Friday, 22 May 2009

And, gasp, it's the C of E that delivers, plus some thoughts on why I'm so angry

Really. I'm a bit envious, TBH - the Church of England folks actually invite trans people in their steering groups (or some such thing). I'd never had believed it but yeah, it really seems to be true.

The less-perplexed-by-teh-trans people at the conference have asked me a few really good questions, too - they're not that hard to answer, but asking them does bring home, to me, a few points.

Firstly, we're a wee bit doomy and gloomy, us trans women. And angry as hornets. Why is that, they wonder? It's kind of obvious to me, but for the record, here it goes: I'm angry as hell 'cos I've been forcibly masculinised throughout my childhood. I've a very hard time trusting anyone, let alone trusting their good intentions. Every time I've trusted in the past, I've been let down - because I've trusted other people understand I'm a girl even though I did look a bit like a boy on the outside. I admit that my trust was misplaced, but the problem is that when those things happened, I was a minor. There was no way on this earth I could've understood my problem, or rather, the problem other people were having with me. I couldn't grasp the idea that a) I was not a boy, but a girl, contrary to everything everyone said to me, and b) I'd really better communicate this to other people ASAP and get them round to treating me like the girl I was.

The upshot was this: I was forced to be a boy, on pain of physical violence. I sucked at it big time, but as I was unable to see an alternative, try I did. It left scars. I couldn't trust anyone. I couldn't trust anyone do right by me for decades. Please think about that for a minute. I'm all new (well, less than a quarter of my life) to this trusting business, and with a huge emotional baggage to boot. Is it such a wonder if I'm a bit leery of trusting other people; if I'm a bit apprehensive of others? Or that I'm a bit angry at what's been done to me?

Wednesday, 20 May 2009

European Forum of LGBT Christians

Yah, I'm attending. I'm not too optimistic, to be honest - I'm kind of expecting a fair bit of cluelessness on issues trans, yet I am hoping for something better. I really really want to know what's going on in churches all around the Europe wrt trans - I feel the news aren't going to be too good. From what I've heard elsewhere, Eastern Europe is not quite a paradise for anyone on the trans spectrum. In fact, it's probably deadly to be trans and out.

Oh how I hope there'll be some glimmers of hope, similar to the latest developments in DSM-V rewrite: the suggestions by Kelly Winters and Randall Ehrbar are almost too good to be true. On my first reading there is precious little what I'd change in that suggestion - I hope APA gets the hint. I'm not holding my breath, though.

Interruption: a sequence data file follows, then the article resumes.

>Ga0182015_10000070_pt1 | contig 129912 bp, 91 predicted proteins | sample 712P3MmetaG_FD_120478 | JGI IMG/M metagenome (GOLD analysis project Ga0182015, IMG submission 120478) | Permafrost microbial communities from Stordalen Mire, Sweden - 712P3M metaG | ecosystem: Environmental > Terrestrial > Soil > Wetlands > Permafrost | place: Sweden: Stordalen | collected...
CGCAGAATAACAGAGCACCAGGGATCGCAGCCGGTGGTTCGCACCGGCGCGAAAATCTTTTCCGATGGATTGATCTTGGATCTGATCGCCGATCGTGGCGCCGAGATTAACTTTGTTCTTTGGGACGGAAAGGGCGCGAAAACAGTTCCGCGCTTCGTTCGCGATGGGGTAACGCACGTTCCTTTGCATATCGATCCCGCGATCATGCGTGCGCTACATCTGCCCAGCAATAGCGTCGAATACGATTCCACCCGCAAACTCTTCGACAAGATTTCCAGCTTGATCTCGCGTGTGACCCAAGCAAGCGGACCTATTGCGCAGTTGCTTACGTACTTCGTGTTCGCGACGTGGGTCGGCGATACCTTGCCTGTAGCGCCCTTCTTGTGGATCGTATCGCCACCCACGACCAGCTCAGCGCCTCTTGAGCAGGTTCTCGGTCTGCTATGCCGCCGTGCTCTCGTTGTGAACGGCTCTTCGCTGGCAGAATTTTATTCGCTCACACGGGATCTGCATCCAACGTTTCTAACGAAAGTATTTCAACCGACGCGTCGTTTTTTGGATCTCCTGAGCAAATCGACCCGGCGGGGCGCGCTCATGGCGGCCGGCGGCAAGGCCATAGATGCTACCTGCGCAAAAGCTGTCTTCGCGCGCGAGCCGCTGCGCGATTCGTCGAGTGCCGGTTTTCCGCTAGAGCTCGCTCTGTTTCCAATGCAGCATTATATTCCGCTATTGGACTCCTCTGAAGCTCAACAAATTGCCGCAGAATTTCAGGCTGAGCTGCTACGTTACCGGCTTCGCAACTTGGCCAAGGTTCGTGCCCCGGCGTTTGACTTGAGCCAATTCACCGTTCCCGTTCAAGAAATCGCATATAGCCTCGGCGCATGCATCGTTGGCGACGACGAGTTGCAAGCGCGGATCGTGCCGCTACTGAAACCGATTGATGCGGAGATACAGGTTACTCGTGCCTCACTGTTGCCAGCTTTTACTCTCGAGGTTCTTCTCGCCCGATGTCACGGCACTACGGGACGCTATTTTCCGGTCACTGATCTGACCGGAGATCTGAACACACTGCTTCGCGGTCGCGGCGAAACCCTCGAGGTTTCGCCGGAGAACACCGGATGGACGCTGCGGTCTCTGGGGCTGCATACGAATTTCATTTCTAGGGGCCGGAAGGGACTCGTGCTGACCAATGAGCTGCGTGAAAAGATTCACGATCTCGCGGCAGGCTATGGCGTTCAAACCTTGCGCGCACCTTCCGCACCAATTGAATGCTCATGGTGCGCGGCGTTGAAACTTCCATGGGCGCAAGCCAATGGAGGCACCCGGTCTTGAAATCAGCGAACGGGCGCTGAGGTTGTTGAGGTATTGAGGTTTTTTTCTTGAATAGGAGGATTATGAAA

Friday, 15 May 2009

Give girl a tin of pencils

Bought some colour pencils. Am happy.

Monday, 4 May 2009

Fighting back

We really need to. I can't be happy and content in a world where cis boys brutalise trans girls.

I can't stand the exotification of me and my peers, I'm not a new, empty continent for cis academics to colonise. I already have a civilisation. I already have a culture. It's mine. It has words and contexts and concepts for my life, my things - and y'know what? It's not a cis playground. Not even if cis intentions are good. It's my space, and I decide who enters, and on what conditions, and I decide, too, if they have to leave, or are invited further in.

I will not tolerate a medical establishment that's intent on exotification and othering of non-cissexual people. We're people who need medical help - we're not guinea pigs for testing the latest theories on transsexuality. We don't, actually, need much research on transsexuality - I couldn't care less why I am, or was, this way. I care a lot about my health, my hormonal balance, my overall health. Do they research that? Nah. Of course not. Are our endocrine systems routinely checked for any possible oddities? If you're lucky and know what to demand. Are our HRTs monitored carefully? Well, yes, if you're lucky and know what to demand. Does your ob/gyn know what to look for? Yes, if you're lucky and know... I think you can see the pattern here.

How do we go about changing it? To be honest, I haven't a clue. Educating only takes you so far, and it's incredibly slow, and doesn't seem to have the power to bring about the kind of sea change I want. It's too slow, and too tedious, and too damn classist if every transitioner has to explain everything to every single doctor they meet - the poorest haven't got the resources to get the same doctor time and again, nor can they choose as easily as, say, I can.

I have educated my doctors. Both my GP and my ob/gyn are well aware of my bodily differences, and my HRT is monitored and managed well. But it's not enough! It's not good enough that one middle-class, educated, white trans woman can get what she needs - it should be routine for everyone, not just me.

How the hell does one take on the whole medical establishment?